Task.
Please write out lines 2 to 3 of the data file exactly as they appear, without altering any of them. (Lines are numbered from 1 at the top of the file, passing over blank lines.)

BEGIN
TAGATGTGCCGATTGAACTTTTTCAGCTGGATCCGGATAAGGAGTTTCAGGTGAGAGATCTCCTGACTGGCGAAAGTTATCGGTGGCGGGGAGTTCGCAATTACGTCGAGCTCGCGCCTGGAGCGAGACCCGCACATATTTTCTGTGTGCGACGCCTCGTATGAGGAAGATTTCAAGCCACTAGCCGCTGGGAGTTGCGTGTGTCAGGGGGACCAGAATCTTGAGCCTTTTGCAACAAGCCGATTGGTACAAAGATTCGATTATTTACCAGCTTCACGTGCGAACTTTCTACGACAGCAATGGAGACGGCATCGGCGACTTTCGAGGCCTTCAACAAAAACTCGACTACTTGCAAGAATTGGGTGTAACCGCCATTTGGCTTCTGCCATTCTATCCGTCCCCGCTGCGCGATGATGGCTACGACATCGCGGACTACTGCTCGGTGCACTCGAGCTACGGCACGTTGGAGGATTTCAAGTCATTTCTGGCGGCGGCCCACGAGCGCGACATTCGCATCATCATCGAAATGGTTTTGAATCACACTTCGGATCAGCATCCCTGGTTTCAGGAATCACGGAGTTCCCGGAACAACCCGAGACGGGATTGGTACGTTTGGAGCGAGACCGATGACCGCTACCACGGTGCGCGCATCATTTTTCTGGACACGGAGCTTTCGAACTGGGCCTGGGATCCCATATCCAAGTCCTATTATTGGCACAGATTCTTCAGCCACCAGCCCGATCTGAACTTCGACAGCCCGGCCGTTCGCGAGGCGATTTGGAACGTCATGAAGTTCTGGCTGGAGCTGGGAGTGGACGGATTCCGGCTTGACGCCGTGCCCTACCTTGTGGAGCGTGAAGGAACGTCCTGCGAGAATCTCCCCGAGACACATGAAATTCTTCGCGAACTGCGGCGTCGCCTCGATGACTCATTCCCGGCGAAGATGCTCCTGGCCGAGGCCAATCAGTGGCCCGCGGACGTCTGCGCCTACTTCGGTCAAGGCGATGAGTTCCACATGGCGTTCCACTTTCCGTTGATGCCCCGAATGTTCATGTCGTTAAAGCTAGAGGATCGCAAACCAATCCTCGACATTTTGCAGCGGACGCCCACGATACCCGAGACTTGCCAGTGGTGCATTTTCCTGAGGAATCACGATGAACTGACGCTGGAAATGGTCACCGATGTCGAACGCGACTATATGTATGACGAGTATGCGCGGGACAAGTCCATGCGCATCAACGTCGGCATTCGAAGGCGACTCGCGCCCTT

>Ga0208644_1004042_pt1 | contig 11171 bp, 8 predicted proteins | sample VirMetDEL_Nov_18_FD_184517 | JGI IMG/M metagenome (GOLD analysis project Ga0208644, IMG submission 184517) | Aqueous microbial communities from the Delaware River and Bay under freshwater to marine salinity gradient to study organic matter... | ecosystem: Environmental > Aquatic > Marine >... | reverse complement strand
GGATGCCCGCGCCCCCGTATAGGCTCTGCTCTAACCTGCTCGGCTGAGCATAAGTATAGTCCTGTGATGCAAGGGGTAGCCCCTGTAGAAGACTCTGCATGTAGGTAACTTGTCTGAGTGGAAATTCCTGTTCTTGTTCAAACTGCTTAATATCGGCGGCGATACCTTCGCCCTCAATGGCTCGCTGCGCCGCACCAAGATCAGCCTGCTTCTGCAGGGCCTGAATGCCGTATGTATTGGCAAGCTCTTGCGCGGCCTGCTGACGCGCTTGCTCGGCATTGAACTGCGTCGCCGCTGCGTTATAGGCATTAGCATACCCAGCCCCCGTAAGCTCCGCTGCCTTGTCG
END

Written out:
>Ga0208644_1004042_pt1 | contig 11171 bp, 8 predicted proteins | sample VirMetDEL_Nov_18_FD_184517 | JGI IMG/M metagenome (GOLD analysis project Ga0208644, IMG submission 184517) | Aqueous microbial communities from the Delaware River and Bay under freshwater to marine salinity gradient to study organic matter... | ecosystem: Environmental > Aquatic > Marine >... | reverse complement strand
GGATGCCCGCGCCCCCGTATAGGCTCTGCTCTAACCTGCTCGGCTGAGCATAAGTATAGTCCTGTGATGCAAGGGGTAGCCCCTGTAGAAGACTCTGCATGTAGGTAACTTGTCTGAGTGGAAATTCCTGTTCTTGTTCAAACTGCTTAATATCGGCGGCGATACCTTCGCCCTCAATGGCTCGCTGCGCCGCACCAAGATCAGCCTGCTTCTGCAGGGCCTGAATGCCGTATGTATTGGCAAGCTCTTGCGCGGCCTGCTGACGCGCTTGCTCGGCATTGAACTGCGTCGCCGCTGCGTTATAGGCATTAGCATACCCAGCCCCCGTAAGCTCCGCTGCCTTGTCG